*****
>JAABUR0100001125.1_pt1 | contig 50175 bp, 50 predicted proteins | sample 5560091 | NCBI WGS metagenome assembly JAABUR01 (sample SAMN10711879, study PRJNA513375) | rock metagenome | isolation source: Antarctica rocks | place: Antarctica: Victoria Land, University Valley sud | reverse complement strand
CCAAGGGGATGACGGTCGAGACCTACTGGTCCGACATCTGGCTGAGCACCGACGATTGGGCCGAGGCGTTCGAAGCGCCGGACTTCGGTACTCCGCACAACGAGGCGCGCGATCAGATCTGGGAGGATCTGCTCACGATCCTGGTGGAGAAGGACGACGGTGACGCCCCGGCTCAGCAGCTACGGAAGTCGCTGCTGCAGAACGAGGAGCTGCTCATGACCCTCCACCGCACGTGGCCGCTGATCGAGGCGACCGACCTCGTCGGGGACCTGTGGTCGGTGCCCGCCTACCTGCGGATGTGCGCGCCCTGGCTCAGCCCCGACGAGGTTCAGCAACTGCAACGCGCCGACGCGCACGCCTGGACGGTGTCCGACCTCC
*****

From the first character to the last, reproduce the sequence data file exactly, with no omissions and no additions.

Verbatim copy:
>JAABUR0100001125.1_pt1 | contig 50175 bp, 50 predicted proteins | sample 5560091 | NCBI WGS metagenome assembly JAABUR01 (sample SAMN10711879, study PRJNA513375) | rock metagenome | isolation source: Antarctica rocks | place: Antarctica: Victoria Land, University Valley sud | reverse complement strand
CCAAGGGGATGACGGTCGAGACCTACTGGTCCGACATCTGGCTGAGCACCGACGATTGGGCCGAGGCGTTCGAAGCGCCGGACTTCGGTACTCCGCACAACGAGGCGCGCGATCAGATCTGGGAGGATCTGCTCACGATCCTGGTGGAGAAGGACGACGGTGACGCCCCGGCTCAGCAGCTACGGAAGTCGCTGCTGCAGAACGAGGAGCTGCTCATGACCCTCCACCGCACGTGGCCGCTGATCGAGGCGACCGACCTCGTCGGGGACCTGTGGTCGGTGCCCGCCTACCTGCGGATGTGCGCGCCCTGGCTCAGCCCCGACGAGGTTCAGCAACTGCAACGCGCCGACGCGCACGCCTGGACGGTGTCCGACCTCC